Thomasville approves economic incentives
City Council approved a pair of economic incentives Monday night that could bring more than more 40 jobs to Thomasville.
Council members unanimously voted in favor of offering incentive packages to a pair of unnamed companies looking to invest in the Chair City. Project Hem and Project Z13 would receive a total of $61,000 from the two economic development incentives that are based on the company’s ability to create jobs and invest in the community.
Project Hem, a merger of two companies with a proposed $2.3 million investment, would create 30 jobs and receive a five-year grant not to exceed $6,440 a year. Project Z13, an injections molding firm approved to receive $6,160 annually for five years, has plans to invest $2.2 million and create 11 jobs with an average yearly salary of $50,000.
"We've been working Project Z13 for five months or so," Steve Googe, executive of the Davidson County Economic Development Commission, said to council members during a public hearing. "They have proposed to provide 11 jobs with additional jobs to follow. I would submit to [council] the projects would stimulate the economy, increase the county's tax base and thus increase tax revenue."
Davidson County Commissioners in May approved similar incentives for the two projects.
Councilman Joel Pierce made a request for a non-disclosure agreement in order to learn the names of companies that may receive incentives.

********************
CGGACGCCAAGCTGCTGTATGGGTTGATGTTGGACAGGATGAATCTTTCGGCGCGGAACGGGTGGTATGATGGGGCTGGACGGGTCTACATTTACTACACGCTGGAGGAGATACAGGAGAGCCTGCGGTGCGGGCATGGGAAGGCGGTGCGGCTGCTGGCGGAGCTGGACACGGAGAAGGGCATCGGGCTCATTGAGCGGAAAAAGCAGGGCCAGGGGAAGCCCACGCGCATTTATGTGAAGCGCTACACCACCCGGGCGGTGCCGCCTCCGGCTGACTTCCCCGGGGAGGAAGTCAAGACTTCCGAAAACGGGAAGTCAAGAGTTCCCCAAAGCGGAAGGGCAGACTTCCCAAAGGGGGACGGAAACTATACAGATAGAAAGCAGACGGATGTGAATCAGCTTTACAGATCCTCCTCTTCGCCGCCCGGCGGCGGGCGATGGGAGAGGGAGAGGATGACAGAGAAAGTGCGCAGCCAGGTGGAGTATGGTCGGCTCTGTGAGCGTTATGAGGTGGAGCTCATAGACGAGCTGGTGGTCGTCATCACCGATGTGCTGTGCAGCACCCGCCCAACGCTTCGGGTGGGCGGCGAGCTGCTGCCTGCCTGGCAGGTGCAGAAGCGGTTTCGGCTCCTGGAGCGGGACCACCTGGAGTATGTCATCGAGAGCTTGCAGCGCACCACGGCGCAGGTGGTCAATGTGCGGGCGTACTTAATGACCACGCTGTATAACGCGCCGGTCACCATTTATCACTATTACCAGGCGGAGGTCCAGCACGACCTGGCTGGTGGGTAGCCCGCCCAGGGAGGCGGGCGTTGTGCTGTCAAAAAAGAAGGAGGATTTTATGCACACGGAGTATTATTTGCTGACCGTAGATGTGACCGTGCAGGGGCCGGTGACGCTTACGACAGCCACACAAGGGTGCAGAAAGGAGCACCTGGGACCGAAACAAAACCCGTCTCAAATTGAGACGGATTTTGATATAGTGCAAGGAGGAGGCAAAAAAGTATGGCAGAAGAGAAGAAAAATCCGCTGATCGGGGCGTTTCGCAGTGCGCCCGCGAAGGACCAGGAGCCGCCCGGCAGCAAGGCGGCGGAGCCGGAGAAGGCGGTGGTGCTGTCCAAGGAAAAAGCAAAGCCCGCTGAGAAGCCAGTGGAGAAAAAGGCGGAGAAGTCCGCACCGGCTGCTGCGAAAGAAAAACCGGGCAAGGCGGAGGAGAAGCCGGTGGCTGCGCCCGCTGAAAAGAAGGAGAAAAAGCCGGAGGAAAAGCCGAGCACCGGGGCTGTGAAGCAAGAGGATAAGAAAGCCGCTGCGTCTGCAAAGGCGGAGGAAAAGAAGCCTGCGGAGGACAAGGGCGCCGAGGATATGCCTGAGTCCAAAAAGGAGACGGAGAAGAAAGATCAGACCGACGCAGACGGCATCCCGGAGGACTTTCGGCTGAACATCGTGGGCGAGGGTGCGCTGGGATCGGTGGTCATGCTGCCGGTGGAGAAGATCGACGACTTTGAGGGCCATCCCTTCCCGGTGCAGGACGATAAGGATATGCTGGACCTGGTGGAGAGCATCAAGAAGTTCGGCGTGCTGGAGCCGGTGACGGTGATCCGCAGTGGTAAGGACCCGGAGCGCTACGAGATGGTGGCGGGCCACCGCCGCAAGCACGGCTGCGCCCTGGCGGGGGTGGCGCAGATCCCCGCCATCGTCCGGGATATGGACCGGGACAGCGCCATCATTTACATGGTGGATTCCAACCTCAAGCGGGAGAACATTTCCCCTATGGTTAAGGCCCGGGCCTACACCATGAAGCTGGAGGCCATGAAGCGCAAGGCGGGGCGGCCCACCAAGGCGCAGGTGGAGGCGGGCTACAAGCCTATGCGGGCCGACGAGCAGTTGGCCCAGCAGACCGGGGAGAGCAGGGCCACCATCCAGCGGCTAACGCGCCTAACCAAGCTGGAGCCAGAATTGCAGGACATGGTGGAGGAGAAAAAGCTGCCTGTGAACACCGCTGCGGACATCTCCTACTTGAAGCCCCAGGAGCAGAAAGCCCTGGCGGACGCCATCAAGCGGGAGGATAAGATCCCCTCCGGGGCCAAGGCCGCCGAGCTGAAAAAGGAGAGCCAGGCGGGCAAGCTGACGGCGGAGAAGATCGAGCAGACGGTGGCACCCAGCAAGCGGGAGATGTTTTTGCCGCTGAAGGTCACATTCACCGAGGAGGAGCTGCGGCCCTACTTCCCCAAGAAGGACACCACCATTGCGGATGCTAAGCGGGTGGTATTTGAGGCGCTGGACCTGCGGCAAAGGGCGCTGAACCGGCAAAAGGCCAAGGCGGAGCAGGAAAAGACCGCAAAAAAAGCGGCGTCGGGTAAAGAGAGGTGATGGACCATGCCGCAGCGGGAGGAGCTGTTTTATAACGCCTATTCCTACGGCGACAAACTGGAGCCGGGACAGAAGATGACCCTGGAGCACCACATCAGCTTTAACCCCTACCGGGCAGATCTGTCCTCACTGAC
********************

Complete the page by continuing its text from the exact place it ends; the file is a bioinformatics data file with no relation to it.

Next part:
"I would like to know that if someone is coming to Thomasville and wanting us to give them the grant I would know what business that is," said Pierce. "I think it's important."
Googe said the EDC reserves the right under state law to withhold that information in order to prevent jeopardizing any potential agreements with companies seeking to invest in the area. Googe said the EDC will start providing elected officials non-disclosure agreements when projects are presented to them in closed session.
"We are trying to be as positive as we can with economic development and still follow the General Statutes of the state of North Carolina," Googe said. "It's very clear in [General Statue 132] that we have the right to maintain the privacy of the company's name until an agreement is put in place by both parties. We feel that disclosing that name would jeopardize the location of the company. We're more than happy to provide [non-disclosure agreements] to city council if the city council would prefer it."
As an elected official, Pierce, who would not be able to disclose any such information revealed to him in closed session, feels he deserves the right to know more about these companies.
"We just voted on giving a grant that we did know who the company was," Pierce said. " I think the citizens elect me to know what's going on. I think the people need to know as much as possible. I've got a top-secret security clearance with the National Guard. I think the people elect folks to be representatives of theirs. Mr. Googe was not elected and I think that information needs to go to elected officials."
County Commissioner Todd Yates in May told Googe he would not approve any projects for unnamed companies and also asked for non-disclosure agreements in the future.
Staff Writer Eliot Duke can be reached at 888-3578, or firstname.lastname@example.org.